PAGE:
A Small Motor Dinghy

A dinghy much under 10 feet in length begins to encroach on the side of the Lilliputs; fine for little people, if not too many, and fine for rowing. Any boat under 10 feet in length is a better boat without inboard power. Inboard power makes a motor boat of the little packet, and a motor boat requires freeboard, and flare, and a proper bottom, and depth. The production of tiny light-weight air-cooled and water-cooled single cylinder marine motors like the Lauson, Briggs & Stratton, Wisconsin, Buda, etc., etc. have brought into the field excellent power plants for power dinghies and small craft of varied other kinds. These motors are ample in power, reliable, and light in weight, and inexpensive. Being unit power plants with fuel tank, reduction gear, muffler, and all equipment attached these motors are easy to install, and simple to service. Tinkle Bell is designed around one of these motors.

The little boat is 10 feet 7 inches in over all length; 4 feet 4 inches in breadth; 11 inches draft (with load) ; the freeboard at the bow is 2 feet, and at the stern, 1 foot 6 1/2 inches. There is lots of depth to the hull. In a boat like this Tinkle Bell one has the comfortable feeling of sitting down in the boat, rather than sitting on the boat. And, let me remark, there is a great difference between the two feelings. Sitting on either middle or after seats, armpits come slightly above the edge of the deck in this 10 foot 7 inch long motor dinghy.

The arrangement of the deck and cockpit is unusual for a dinghy. It will be noticed that there is a bulkhead pretty well forward. There is a short forward deck, which fades away into the covering boards leading aft each side. Between the bulkhead and the deck there is a well in which to install the motor. The bulkhead will be made from 1/4-inch thick mahogany Weldwood or some other water-proof light-weight plywood. The bulkhead should be, rather must be, fitted with a louvered panel permitting air to flow away from the air-cooled cylinder. If a water-cooled motor is used the ventilating panel can be omitted. The coaming is raised above the level of the deck only from a point 8 inches abaft the bulkhead thence along the sides and across the after end of the forward deck. The coaming should raise above the deck not much over 1 1/2 inches, tapering a bit aft to add finesse. Everything belonging to the motor will go forward of the bulkhead. The exhaust pipe may be run directly out the side at the motor; or led through a copper tube, thence out the stern. The pipe will be hot. Cover it with a light metal shield made. from very thin copper sheet. The shield need be only on the exposed side of the exhaust pipe.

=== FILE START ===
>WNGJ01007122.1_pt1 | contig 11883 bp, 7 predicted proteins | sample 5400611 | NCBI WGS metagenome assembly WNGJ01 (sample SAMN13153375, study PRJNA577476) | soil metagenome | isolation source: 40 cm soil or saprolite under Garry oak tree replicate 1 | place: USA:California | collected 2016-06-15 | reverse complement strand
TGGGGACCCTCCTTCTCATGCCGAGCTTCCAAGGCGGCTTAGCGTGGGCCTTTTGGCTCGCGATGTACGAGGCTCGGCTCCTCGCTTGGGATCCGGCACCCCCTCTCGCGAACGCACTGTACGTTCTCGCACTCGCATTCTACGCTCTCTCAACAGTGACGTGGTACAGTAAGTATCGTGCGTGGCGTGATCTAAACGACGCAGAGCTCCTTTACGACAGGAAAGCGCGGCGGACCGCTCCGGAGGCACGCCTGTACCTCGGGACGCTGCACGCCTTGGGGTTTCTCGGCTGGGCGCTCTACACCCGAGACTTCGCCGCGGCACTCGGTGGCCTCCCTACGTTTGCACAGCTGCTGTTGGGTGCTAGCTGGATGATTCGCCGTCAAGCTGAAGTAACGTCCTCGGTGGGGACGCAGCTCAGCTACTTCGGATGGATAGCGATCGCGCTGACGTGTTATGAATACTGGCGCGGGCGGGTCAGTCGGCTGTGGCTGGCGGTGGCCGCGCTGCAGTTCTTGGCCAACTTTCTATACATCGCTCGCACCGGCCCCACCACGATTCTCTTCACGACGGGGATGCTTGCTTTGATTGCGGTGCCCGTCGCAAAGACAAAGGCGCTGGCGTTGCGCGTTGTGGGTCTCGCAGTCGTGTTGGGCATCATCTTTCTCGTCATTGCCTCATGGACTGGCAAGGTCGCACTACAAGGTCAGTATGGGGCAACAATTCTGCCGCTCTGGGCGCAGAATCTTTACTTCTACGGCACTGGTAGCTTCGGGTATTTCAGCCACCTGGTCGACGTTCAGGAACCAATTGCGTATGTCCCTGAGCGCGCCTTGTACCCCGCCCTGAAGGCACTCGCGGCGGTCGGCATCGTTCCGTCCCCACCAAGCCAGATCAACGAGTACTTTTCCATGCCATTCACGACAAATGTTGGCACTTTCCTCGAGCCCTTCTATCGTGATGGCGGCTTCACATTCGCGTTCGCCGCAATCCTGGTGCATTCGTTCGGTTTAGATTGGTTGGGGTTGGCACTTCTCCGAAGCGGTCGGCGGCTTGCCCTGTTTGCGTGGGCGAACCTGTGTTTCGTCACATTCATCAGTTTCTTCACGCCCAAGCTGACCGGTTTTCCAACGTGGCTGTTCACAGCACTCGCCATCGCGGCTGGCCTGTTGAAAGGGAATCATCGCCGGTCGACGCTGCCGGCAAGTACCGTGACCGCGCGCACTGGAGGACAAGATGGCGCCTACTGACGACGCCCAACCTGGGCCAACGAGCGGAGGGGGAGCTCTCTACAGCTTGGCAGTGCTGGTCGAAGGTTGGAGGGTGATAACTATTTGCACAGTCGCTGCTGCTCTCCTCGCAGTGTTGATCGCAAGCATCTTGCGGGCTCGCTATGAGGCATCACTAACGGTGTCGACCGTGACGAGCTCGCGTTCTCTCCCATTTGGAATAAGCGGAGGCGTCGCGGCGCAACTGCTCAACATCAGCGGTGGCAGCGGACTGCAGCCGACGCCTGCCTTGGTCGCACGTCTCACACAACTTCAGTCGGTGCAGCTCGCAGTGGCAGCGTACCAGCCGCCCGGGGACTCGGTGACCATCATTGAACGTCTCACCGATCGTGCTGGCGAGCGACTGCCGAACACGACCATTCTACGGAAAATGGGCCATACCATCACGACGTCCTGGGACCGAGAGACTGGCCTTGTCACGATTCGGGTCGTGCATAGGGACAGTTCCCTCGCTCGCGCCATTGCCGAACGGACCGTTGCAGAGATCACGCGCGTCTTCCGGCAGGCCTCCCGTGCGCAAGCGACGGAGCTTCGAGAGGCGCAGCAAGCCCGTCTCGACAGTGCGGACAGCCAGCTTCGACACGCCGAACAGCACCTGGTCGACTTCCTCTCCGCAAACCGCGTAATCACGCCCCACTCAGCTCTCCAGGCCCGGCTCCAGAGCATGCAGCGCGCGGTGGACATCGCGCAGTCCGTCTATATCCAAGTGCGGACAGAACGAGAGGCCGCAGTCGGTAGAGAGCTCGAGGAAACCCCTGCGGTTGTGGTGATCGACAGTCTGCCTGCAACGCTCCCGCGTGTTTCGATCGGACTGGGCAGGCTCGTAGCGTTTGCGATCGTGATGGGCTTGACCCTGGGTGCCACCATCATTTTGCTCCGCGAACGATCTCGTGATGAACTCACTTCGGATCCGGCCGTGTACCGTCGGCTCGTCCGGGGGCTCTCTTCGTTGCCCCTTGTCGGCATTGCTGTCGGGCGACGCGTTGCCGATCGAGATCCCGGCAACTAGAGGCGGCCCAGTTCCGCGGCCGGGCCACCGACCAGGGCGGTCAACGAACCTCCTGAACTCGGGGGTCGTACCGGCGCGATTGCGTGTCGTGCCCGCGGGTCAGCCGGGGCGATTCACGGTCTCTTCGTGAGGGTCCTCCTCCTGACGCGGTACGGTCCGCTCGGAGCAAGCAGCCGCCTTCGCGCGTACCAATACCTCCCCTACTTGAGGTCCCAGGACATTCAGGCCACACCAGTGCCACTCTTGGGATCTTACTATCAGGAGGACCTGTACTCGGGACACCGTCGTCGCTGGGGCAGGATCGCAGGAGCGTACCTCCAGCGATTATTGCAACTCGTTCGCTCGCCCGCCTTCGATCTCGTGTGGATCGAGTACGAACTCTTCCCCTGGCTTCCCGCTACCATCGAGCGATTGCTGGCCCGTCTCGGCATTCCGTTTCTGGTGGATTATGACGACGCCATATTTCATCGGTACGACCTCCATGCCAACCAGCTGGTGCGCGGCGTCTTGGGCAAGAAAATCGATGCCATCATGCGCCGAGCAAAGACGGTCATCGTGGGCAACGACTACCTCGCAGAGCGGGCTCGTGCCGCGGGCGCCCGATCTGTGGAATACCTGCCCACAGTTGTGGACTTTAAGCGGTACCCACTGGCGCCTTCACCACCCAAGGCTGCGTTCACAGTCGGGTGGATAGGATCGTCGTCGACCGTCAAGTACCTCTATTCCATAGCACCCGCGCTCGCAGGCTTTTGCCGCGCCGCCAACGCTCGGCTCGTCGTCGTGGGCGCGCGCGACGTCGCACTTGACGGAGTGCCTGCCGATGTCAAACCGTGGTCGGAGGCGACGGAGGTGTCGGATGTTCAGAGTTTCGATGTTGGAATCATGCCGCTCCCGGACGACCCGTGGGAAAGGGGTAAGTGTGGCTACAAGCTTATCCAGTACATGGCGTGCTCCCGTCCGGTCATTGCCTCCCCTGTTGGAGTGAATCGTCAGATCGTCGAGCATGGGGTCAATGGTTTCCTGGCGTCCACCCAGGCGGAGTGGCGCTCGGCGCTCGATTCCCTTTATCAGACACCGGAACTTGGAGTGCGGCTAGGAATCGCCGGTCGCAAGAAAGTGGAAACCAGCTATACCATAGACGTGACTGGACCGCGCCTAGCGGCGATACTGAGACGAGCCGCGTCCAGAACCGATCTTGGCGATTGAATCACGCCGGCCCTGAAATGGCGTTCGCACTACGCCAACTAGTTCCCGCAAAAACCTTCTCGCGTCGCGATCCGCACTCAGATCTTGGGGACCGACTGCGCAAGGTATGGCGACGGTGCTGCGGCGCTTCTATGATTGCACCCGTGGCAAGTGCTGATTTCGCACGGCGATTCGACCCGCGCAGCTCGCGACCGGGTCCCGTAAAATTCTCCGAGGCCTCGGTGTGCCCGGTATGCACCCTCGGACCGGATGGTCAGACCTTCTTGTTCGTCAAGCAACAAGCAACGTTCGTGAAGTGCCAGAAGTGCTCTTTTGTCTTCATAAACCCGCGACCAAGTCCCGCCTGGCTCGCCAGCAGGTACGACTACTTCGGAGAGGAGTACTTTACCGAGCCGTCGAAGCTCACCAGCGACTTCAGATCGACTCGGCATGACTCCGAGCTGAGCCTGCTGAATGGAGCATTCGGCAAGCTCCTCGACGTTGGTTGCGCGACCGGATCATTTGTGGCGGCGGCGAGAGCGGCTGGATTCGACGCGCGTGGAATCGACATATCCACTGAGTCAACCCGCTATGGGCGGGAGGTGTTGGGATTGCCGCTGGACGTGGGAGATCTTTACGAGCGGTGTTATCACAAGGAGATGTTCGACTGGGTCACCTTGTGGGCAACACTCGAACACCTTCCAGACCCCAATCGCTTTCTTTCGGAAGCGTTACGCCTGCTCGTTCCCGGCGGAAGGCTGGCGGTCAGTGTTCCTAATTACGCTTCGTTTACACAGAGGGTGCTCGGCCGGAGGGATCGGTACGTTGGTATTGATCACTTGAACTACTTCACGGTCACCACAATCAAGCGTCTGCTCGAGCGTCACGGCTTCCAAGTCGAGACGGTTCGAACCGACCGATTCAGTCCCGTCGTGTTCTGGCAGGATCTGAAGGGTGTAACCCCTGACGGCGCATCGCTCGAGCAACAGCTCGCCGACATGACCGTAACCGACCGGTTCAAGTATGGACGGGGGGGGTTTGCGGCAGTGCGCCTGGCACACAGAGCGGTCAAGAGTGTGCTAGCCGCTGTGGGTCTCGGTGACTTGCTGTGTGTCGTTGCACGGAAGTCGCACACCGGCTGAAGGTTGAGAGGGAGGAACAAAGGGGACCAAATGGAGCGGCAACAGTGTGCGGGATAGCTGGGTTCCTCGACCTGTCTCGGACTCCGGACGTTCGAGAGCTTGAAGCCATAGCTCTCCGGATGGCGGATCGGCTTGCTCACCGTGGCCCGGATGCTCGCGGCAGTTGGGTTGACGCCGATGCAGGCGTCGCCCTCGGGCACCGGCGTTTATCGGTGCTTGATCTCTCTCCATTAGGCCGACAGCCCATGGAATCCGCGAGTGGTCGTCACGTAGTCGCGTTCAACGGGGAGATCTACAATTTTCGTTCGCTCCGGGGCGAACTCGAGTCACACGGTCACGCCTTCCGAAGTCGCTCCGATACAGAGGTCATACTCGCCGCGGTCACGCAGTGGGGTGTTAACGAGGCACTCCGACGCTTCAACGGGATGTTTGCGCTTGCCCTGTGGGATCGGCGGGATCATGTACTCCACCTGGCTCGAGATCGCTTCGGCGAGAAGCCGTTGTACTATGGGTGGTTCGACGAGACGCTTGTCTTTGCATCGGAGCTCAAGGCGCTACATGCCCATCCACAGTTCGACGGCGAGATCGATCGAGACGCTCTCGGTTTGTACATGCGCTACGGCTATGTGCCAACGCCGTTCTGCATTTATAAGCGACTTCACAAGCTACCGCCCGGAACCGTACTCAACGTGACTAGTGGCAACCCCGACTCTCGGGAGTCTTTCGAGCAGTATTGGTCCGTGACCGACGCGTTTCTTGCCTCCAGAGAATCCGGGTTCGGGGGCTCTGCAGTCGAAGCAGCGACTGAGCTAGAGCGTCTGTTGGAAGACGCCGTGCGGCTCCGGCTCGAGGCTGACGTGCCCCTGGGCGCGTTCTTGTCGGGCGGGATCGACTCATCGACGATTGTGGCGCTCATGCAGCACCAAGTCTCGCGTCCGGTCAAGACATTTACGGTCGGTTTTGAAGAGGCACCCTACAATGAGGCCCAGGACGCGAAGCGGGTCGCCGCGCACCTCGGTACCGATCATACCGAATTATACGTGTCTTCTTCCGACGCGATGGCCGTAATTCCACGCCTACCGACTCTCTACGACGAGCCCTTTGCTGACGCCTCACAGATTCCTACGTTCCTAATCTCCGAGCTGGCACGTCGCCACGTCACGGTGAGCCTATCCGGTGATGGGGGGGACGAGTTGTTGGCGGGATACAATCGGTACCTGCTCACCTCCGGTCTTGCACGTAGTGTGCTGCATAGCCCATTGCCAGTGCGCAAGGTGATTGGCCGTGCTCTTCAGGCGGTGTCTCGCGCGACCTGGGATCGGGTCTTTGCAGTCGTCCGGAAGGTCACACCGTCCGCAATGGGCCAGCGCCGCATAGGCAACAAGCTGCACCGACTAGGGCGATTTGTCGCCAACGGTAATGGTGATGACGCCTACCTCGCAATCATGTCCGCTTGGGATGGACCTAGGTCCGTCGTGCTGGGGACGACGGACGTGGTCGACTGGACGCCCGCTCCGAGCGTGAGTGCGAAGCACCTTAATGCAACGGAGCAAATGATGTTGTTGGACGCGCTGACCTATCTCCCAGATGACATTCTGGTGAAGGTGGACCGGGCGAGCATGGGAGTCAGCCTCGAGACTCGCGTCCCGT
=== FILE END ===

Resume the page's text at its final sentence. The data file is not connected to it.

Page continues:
Provide also a small spray hood made to cover the motor well. This hood can be supported on a light ridge pole reaching from bulkhead to forward deck�not too high and with the after end open to permit circulation. The hood will attach to the outside of the coamings with good automobile side curtain fasteners. With this hood, spray and rain will be kept away from the intake of the carbureter and the ignition parts. All of which work better if kept in a dry and warm place.

The form of the hull, naturally, determines somewhat the way the boat is to be put together. And so it may not be amiss to point out the general characteristics of the form. The model is of round bilge with rather flat sections. The turn at the bilge is hard and will therefore give a lot of initial stability. The topsides aft show moderate tumble home. The forward sections above water have good flare but not flam, flam being the reverse curve as the section lines approach the edge of the deck. The deepest part of the hull is between stations 2 and 4, and it will be remarked that the center of bouyancy is pretty well forward. The buttock lines are flat abaft station 6; but the sections show generous deadrise. The bottom has skeg for full length to give longitudinal strength to the bottom, and to afford protection to the propeller and rudder. A little boat like this has often to run on the beach and with this in view the straight deep skeg will be a welcome feature. The deck line is bluff forward. While this is a difficult form to build, the great buoyancy and flare the bluffness gives the topsides should be more than worth the additional labor of building it so.